What we know of Trump, filtered through those closest to him, is that he’s given to passing tirades and is easily distracted, that he goes to bed early and watches “Fox & Friends.” Well, all right.

But what profoundly moves or humbles him? When does he admit self-doubt, and to whom? What delights him or weighs him down?

I have no idea, and neither do you, and I’m not sure those who see him on a daily basis could do more than guess. When he was a TV performer, it was reasonable to assume that Trump was hiding some pivotal part of who he really was. Now you have to wonder if the persona is all there is.

We’ve seen how he responds to injustice and suffering — to the beating of Turkish protesters in a Washington traffic circle, to the slaughter of the Rohingya in Myanmar, to the murder of a woman opposing white nationalists in Charlottesville. His reactions ranged from indifferent to equivocal.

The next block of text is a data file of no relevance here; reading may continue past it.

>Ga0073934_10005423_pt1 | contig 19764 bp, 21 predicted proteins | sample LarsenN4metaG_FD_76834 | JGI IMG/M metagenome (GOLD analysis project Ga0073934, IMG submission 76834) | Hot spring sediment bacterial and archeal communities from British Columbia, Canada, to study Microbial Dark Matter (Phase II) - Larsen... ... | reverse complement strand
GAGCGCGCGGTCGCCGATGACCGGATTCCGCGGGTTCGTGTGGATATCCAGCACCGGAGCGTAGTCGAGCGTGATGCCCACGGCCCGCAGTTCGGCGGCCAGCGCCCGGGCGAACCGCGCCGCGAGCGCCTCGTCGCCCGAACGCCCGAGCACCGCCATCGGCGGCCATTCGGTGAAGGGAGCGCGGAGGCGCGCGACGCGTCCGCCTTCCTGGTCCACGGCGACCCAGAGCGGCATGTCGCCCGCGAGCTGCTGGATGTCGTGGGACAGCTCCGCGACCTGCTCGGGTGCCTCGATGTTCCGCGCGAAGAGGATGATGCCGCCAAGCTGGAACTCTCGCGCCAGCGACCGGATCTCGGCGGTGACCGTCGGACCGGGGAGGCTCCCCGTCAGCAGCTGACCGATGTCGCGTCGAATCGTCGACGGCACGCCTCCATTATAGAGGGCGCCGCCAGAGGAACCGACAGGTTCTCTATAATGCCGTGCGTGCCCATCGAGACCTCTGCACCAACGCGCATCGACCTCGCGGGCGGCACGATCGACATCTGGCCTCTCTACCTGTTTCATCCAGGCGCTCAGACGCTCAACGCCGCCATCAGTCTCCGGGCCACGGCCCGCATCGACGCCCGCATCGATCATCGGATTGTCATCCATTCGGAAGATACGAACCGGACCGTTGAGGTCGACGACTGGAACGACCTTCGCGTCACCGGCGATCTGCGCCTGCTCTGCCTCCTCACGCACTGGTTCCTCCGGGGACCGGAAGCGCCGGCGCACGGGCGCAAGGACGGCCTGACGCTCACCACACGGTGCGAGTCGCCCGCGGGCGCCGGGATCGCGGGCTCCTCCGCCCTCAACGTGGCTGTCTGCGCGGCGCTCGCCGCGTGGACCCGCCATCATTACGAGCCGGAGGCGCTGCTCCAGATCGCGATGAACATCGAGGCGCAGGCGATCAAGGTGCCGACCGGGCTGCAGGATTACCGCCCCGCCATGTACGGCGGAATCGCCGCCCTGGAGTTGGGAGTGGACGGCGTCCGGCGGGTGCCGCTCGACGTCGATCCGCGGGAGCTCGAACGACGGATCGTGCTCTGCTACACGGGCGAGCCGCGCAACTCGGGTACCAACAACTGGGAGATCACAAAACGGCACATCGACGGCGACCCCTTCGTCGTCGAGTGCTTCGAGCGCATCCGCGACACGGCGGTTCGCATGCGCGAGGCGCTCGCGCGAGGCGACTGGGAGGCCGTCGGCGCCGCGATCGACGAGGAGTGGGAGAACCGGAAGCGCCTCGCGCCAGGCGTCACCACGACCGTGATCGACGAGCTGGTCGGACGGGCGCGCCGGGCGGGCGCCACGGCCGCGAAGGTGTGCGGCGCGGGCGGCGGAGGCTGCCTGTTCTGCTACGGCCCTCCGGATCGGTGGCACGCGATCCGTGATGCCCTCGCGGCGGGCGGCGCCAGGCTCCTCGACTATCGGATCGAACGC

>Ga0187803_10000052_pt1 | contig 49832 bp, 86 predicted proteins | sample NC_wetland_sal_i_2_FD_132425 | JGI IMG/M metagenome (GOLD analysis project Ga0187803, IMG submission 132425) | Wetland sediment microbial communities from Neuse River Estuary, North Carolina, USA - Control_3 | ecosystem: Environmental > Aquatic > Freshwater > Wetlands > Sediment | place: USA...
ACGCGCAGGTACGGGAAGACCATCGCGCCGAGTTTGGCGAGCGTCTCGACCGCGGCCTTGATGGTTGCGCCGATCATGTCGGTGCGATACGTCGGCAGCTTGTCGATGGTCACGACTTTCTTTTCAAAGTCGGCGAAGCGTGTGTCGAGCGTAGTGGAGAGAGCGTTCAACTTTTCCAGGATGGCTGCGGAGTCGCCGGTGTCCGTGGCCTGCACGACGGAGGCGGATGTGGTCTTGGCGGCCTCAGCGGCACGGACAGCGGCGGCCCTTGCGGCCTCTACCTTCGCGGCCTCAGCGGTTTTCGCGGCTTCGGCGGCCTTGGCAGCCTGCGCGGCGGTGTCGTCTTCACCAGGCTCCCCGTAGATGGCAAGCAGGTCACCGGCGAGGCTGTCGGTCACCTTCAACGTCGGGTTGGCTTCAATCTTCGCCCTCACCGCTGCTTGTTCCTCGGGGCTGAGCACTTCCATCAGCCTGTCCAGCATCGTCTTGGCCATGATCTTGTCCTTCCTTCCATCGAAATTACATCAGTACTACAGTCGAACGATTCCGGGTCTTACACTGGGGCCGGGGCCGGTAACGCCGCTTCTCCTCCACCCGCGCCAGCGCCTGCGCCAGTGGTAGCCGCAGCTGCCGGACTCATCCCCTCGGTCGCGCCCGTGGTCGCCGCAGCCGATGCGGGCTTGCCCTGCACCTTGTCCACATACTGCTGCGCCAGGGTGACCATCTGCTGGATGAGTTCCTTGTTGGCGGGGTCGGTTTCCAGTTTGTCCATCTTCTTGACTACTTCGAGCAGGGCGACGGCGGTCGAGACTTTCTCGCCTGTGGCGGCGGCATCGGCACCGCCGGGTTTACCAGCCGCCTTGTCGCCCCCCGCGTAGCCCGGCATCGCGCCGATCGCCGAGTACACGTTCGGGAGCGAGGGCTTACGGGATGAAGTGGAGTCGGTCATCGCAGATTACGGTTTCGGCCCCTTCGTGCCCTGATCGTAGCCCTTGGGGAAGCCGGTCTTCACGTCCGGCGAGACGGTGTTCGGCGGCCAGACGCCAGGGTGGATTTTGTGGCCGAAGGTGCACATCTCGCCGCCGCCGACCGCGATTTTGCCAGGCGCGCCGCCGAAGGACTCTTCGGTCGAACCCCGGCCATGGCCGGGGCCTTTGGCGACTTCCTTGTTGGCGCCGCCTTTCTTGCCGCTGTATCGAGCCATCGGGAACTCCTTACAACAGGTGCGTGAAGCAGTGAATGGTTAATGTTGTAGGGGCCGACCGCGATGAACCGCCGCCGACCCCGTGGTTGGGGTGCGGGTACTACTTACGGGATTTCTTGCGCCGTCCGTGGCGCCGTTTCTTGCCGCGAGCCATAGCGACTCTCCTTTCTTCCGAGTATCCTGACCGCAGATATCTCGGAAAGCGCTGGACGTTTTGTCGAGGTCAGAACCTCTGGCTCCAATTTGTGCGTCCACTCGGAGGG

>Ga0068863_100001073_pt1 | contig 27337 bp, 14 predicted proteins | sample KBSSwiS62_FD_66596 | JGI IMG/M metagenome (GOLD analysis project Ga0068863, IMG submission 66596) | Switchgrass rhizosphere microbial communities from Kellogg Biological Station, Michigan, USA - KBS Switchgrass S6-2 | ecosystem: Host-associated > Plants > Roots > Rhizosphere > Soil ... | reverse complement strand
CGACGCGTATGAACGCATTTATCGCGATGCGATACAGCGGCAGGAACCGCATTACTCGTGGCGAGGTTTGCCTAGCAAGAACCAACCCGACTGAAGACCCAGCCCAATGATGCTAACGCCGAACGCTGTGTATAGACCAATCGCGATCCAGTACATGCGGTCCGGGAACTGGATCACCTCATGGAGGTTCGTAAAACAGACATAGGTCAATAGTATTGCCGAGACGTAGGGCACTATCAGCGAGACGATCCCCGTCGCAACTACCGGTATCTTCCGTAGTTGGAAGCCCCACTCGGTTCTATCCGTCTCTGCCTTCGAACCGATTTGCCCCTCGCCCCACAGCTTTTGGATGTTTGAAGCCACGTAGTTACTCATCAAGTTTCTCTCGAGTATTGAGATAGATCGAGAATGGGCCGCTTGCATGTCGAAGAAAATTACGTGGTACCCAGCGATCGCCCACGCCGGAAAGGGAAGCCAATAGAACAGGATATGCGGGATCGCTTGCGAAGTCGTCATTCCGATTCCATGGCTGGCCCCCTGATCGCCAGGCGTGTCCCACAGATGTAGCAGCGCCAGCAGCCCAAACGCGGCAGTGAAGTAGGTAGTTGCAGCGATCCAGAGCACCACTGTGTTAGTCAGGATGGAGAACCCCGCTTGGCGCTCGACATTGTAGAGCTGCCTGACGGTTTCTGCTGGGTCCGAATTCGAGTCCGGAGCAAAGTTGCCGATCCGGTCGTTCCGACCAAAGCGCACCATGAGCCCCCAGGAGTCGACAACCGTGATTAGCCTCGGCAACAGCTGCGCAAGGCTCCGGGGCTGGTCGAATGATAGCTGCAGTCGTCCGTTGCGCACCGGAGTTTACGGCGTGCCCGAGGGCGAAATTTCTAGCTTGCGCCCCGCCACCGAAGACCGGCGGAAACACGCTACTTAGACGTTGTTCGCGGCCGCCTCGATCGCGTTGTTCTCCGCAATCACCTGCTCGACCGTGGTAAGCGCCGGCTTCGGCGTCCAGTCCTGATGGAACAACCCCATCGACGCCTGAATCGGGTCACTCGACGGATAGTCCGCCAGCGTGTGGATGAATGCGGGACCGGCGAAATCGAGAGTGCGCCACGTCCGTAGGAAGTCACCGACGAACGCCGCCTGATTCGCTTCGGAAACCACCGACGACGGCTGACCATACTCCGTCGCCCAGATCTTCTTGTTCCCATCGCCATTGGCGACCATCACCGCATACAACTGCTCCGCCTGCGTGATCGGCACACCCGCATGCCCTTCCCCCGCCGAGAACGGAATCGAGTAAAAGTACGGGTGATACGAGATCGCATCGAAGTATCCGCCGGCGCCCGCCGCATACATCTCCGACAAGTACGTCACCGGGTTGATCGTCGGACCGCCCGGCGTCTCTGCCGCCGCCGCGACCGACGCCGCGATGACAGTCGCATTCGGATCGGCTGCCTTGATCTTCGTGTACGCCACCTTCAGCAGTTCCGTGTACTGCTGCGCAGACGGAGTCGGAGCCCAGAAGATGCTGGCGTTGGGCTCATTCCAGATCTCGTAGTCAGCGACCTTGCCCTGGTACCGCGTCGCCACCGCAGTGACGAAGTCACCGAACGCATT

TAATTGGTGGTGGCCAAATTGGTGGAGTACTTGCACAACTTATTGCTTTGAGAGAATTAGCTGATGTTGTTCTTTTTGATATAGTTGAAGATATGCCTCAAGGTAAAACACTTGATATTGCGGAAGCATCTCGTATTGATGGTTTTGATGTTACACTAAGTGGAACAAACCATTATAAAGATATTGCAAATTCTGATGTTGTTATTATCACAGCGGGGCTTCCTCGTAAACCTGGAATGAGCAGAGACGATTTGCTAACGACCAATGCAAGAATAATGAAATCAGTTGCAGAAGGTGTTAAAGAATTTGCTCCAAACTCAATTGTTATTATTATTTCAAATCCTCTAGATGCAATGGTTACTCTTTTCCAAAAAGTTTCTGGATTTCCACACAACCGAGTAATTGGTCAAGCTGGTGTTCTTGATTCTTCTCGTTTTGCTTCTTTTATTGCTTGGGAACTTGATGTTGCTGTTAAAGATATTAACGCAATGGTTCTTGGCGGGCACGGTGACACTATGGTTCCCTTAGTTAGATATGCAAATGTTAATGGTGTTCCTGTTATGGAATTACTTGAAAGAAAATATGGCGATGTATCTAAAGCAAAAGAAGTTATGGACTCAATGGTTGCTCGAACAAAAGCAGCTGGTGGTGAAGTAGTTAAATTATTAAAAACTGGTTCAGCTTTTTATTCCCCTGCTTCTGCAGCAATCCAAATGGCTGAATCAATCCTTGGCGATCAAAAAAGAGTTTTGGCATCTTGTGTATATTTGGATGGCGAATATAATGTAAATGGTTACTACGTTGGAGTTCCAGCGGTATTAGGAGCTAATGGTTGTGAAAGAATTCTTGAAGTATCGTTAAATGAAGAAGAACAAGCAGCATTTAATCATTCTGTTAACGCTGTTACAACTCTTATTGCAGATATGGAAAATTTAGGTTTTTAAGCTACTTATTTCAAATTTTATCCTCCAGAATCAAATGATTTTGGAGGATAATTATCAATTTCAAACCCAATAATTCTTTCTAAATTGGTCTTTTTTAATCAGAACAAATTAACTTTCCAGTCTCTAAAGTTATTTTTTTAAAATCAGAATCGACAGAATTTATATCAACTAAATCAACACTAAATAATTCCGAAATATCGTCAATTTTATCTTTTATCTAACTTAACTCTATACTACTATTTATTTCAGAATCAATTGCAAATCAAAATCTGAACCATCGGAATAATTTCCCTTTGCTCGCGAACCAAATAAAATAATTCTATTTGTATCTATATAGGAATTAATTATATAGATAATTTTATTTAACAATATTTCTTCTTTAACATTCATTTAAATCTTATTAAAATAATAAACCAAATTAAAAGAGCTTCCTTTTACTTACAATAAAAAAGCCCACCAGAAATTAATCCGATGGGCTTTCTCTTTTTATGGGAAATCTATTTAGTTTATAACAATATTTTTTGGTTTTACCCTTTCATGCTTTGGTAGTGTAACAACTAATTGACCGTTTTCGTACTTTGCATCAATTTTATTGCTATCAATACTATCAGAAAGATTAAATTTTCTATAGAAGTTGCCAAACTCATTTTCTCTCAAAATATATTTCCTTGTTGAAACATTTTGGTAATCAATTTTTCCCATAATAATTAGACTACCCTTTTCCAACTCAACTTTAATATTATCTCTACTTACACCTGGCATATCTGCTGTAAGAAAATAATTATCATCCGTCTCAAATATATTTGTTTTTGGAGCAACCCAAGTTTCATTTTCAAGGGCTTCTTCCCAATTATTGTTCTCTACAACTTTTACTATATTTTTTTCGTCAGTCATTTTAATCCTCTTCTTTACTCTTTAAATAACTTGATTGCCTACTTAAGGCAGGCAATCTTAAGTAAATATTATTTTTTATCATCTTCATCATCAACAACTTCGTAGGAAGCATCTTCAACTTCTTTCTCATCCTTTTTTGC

He sounded more emotional about the shooting of a caged gorilla in Cincinnati than he does about foreign children who have lived here since birth, or than he did about the American heroes his staff seated in the balcony of the House chamber this week, during a speech that was mostly notable for its Mad Libs-style recitation of political clichés.

I guess you could call this an end to the “I feel your pain” kind of presidency, and maybe that’s not a bad thing; we certainly need imaginative policy more than we need tears and hugs from a commander in chief. But the absence of any obvious empathy — even when empathetic words are serviceably written and reliably fed into a teleprompter — would seem to hint at a shallow reservoir of moral conviction.

Trump’s human disconnect runs deeper than just a lack of visible compassion. When I met him in the late ’90s, he refused to shake anyone’s hand, for fear of becoming contaminated. (I guess Purell solved that problem.) The New York Times columnist Frank Bruni has pointed out that Trump seems somehow without close friends.

He is, as my Yahoo colleague Jerry Adler noted, the first president since James Polk without a pet. He is probably the least spiritual president in any of our lifetimes.